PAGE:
Making a joyful noise
There was a time when Christian churches didn’t ring bells. Bells, bell ringers, and bell towers were gradually incorporated into use over many centuries and are now current symbols of Christianity. This is a brief history of the origin and developments in the utilization of church bells.
Before Christianity, pagans rang bells to drive away evil spirits, cure the sick, and calm storms. Before European Christians used church bells, they used other noisemakers such as blowing trumpets, or banging on metal plates or wooden planks to call people to worship. The first Christian bells were hand bells such as Salvation Army workers use today to collect donations. The first church bells as we know them didn’t come into use until around AD 400, when Bishop Paulinus of Nola, Italy, installed one.
An interesting fact is that Nola lies in the Campana region of Italy, and the word Campana came to describe the bells. We know the word today as campanile, which refers to a free-standing bell tower.
Bells become commonplace
In AD 604, Pope Sabinian sanctioned the use of bells in churches throughout Europe. After that, bells began to be used for various purposes, depending on the church. They signaled events such as worship or eucharist, and sometimes they reminded people to pray at various times of the day. There was really no limit on what they could be used to communicate, and I think there’s something comforting in the sound of church bells.
By the middle of the eighth century, bishops were introducing standard operating procedures for the use of bells. The meanings of the bells were a lot more understandable if they had some uniformity throughout a region rather than each village having its own system.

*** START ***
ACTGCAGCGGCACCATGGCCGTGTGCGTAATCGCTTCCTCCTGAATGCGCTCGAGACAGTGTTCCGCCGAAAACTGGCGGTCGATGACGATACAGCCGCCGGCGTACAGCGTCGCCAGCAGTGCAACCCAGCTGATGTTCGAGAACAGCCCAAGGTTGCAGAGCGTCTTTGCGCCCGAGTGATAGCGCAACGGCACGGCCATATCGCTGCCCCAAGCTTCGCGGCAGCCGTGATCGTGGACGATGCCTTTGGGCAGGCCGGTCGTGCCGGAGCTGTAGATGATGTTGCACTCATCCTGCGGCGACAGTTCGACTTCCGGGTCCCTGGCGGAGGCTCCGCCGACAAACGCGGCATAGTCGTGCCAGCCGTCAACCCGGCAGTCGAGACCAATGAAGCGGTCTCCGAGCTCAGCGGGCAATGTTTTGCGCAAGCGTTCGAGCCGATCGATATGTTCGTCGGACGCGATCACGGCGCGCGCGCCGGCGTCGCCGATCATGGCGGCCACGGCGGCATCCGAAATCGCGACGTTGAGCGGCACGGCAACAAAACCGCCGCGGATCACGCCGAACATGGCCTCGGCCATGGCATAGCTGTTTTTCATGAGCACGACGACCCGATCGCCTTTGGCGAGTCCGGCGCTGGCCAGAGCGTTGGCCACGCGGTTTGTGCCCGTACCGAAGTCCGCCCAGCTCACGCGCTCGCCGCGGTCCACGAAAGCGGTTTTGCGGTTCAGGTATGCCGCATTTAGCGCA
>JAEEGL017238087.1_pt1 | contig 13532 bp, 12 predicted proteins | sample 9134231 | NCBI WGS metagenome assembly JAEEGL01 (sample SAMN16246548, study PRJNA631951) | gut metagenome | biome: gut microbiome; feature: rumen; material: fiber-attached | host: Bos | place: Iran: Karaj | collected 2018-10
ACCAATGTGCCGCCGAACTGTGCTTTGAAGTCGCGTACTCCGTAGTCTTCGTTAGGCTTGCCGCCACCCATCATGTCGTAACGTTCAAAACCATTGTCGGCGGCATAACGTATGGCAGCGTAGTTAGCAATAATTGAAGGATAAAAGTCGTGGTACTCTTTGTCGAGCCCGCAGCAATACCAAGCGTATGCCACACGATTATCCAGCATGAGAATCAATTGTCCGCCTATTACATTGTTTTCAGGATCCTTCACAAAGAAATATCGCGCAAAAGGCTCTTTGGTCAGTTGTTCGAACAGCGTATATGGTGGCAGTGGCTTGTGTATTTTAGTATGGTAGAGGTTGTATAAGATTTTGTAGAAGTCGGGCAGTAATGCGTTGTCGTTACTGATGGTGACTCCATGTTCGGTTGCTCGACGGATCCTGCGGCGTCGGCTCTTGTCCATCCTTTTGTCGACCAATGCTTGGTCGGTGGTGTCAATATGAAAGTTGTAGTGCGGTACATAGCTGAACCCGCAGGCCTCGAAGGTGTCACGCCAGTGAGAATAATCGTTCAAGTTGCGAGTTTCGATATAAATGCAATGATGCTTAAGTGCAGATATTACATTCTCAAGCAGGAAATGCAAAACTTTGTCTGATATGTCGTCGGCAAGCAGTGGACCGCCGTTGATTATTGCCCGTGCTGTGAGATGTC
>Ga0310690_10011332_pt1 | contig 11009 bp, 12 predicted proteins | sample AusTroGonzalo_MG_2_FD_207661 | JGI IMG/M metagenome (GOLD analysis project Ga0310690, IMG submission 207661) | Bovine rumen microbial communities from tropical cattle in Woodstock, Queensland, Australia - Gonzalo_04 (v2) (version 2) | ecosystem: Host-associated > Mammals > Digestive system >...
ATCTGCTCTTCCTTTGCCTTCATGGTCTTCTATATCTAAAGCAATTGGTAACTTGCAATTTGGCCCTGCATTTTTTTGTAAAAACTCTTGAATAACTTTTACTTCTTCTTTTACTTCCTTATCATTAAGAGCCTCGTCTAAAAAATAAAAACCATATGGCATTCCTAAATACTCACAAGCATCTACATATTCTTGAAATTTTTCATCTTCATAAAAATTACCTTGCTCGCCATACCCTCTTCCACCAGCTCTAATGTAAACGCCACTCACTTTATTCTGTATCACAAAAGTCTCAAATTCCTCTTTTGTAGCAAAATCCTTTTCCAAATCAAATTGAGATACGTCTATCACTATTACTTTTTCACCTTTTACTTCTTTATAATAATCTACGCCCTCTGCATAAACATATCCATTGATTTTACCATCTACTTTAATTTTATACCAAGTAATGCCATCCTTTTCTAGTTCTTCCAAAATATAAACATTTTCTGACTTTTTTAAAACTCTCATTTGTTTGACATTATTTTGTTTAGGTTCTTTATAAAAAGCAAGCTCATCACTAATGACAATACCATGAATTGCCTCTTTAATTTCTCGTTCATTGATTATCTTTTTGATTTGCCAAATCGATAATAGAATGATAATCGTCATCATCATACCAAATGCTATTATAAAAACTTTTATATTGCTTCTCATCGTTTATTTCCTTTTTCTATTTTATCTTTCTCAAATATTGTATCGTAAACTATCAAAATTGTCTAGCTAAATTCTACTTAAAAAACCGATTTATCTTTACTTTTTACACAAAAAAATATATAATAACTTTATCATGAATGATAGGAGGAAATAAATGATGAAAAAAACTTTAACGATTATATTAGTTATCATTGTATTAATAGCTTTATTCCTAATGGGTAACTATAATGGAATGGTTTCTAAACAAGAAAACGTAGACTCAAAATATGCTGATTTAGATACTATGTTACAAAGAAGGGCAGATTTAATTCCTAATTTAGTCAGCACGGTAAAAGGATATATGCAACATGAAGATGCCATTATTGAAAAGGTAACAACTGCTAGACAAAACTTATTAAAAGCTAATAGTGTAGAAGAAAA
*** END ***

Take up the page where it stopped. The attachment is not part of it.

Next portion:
Since the Church controlled every aspect of the lives of most Europeans from the fourth century to nearly the present time, churches were at the center of the villager’s world. In an age of ignorance, superstition, and extreme violence, the church was where they could find God’s protection. Like the pagans, many Christians believed in the supernatural powers of church bells, but they were also used to communicated news of invasions, funerals, weddings, festivals, and the time of day.
Making church bells
Bells were made in different alloys, shapes, sizes, and thicknesses to produce specific sounds. The earliest church ones were reportedly made from iron sheets that were formed into the shape of bells and then dipped in molten copper. Since the art and science of metal casting had been in use for centuries, the process was adapted to church bells.
It began with heating molten bronze—an alloy of 78% copper and 22% tin—to a temperature of around 1,100 degrees, then pouring it into bell-shaped molds. Once cast, the metal could take as long as two weeks to cool and be ready to remove from the molds. Then, the bell-makers had to test the bells to determine if their tone was correct. If it wasn’t perfect, the foundry workers had to modify the bell or melt it down and recast it.
Once the bell was tuned and polished and had its clapper installed, then came the arduous task of hoisting it up to steeples or bell towers and installing it. That becomes almost unimaginable for the larger bells. The weight of most church bells is from 300 to 4,500 pounds. Today, the largest ringing bell on Earth is in Germany and it weighs 55,500 pounds, or around 27 tons!
By the thirteenth century, bells were being installed with various mechanisms to make them easier to ring. Bell ringers eventually formed associations or guilds to share trade information and music with one another.